It's almost summertime. And the movies are about to get LOUD.
Unlike Oscar season, when death and destruction mean agony and tears, during the warmer months, when all of humanity — or iconic symbol, big building or favored character — faces annihilation, we break out the popcorn and cheer.
The White House shattering in "Independence Day," the giant wave overtaking the small boat in "The Perfect Storm," the Joker's fiery leveling of the hospital in "The Dark Knight." All were summer moments to relish.
Among the titles packed with fire and falling debris over the next few months: J.J. Abrams' reboot of "Star Trek," with whole planets consumed by cosmic weaponry; Quentin Tarantino's World War II camp-fest "Inglourious Basterds," blowing up the placid French countryside; the fantasy soldier saga "GI Joe;" and sequels to "Transformers," "Terminator" and "X-Men," which threaten to wipe out life on Earth.
Why is the end of the world so fun?
It's a question barely worth asking, says director Michael Bay, nicknamed "Bayhem" by the crew on his "Transformers: Revenge of the Fallen" set. "Summertime, ever since our childhood, it has been ingrained in us that we're not going to school, and we can have fun, relax."
Though McG, who directs "Terminator Salvation," has a more cerebral take: "We like to be faced with our demise and see how ultimately we can turn it all around. It's a classic attraction/repulsion dynamic of the human condition."
There's one big catch, points out Steven Zeitchik, senior writer for The Hollywood Reporter. It works only if the threat seems unbelievable. "Movie threats are safe and removed from day-to-day existence," he says. "We're not really worried about Romulans destroying the galaxy 400 years from now."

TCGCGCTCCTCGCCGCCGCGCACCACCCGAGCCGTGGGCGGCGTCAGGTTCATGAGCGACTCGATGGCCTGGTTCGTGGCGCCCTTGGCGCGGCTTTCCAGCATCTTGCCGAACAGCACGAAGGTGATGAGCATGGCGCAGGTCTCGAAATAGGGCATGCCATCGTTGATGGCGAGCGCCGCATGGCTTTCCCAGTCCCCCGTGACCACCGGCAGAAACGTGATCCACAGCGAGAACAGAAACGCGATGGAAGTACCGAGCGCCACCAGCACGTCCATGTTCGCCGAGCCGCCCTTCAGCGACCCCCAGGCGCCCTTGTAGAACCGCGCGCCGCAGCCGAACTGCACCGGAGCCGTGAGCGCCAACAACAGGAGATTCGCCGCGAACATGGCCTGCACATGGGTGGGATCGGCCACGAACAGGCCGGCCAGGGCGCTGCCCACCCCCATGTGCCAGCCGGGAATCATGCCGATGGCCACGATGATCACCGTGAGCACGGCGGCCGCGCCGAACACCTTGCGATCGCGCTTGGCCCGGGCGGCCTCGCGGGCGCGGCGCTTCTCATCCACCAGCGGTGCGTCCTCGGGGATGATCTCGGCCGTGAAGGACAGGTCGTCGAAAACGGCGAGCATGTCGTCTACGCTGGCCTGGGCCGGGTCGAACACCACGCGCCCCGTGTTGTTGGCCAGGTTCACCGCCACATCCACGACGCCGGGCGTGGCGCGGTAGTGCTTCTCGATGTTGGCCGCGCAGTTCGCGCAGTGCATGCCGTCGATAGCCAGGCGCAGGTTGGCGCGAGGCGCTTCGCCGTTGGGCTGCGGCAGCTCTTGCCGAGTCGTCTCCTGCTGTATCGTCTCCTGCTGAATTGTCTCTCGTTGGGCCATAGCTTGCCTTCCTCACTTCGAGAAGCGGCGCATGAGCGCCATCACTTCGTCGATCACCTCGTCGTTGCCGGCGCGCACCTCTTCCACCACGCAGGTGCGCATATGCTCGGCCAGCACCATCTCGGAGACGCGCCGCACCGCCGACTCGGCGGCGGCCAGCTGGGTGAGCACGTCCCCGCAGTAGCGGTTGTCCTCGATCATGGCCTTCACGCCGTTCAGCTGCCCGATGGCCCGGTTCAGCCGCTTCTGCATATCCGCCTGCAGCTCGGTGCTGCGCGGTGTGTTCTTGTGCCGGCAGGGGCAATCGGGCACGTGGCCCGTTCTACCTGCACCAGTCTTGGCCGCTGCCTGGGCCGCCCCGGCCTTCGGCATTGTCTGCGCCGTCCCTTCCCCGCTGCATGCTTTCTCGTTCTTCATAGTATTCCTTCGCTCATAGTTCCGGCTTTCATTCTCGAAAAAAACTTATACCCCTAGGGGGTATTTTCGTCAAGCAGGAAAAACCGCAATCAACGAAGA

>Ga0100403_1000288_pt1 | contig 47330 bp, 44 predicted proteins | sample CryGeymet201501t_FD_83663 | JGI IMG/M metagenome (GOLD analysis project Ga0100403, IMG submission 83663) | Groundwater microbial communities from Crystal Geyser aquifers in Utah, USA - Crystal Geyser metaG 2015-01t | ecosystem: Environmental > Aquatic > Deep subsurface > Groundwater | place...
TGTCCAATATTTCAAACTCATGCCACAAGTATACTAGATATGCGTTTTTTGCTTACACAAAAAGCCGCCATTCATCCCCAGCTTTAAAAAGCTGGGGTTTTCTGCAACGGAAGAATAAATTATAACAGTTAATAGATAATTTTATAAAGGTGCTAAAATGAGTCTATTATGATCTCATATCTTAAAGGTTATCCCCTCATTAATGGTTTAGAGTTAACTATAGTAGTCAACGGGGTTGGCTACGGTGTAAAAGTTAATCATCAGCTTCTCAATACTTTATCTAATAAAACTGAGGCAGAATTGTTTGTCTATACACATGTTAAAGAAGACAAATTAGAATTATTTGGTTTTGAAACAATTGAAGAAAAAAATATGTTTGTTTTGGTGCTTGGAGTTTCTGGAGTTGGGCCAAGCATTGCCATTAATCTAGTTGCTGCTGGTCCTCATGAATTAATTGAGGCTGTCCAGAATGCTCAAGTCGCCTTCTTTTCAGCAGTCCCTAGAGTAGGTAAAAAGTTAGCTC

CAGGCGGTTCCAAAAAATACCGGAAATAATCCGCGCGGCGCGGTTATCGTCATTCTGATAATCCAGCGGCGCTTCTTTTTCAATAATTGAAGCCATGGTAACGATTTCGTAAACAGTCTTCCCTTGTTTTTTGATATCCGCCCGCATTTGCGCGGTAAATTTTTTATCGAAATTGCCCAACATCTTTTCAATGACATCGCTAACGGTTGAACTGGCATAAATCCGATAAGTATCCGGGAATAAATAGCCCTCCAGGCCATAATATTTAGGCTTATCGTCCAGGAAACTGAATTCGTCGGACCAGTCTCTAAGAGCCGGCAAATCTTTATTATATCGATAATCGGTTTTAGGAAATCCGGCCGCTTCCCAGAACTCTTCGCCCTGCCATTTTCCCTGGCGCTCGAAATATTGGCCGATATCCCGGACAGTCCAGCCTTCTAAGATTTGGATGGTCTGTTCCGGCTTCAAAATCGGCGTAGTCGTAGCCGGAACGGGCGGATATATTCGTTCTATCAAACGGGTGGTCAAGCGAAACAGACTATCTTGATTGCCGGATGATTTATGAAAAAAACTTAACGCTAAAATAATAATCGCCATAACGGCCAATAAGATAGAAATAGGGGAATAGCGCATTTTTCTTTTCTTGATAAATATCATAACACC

Summer wasn't always about so much destruction, says Joel Silver, the producer behind such franchises as "Die Hard" and "The Matrix." "When I came to Hollywood, I saw them filming The Towering Inferno, and they were using miniatures back then. Now CGI makes it more real."
And the size of summer audiences makes special effects worth the investment. "Every weekday in the summer is like a weekend the rest of the year," says Silver, whose contribution to chaos this year is horror thriller "Orphan."
Abrams, who also created "Lost" and "Alias," says action spectacle movies work best when the storytellers cater to their own instincts rather than try to please some anonymous ticket buyer.
"If you approach from that thrill of desperately wanting to see this thing, you get those chills, that feeling of almost wanting to laugh because an idea is so emotional or exciting," he says.
The only problem: "There's no guarantee anyone's going to give a damn."
Contributing: Susan Wloszczyna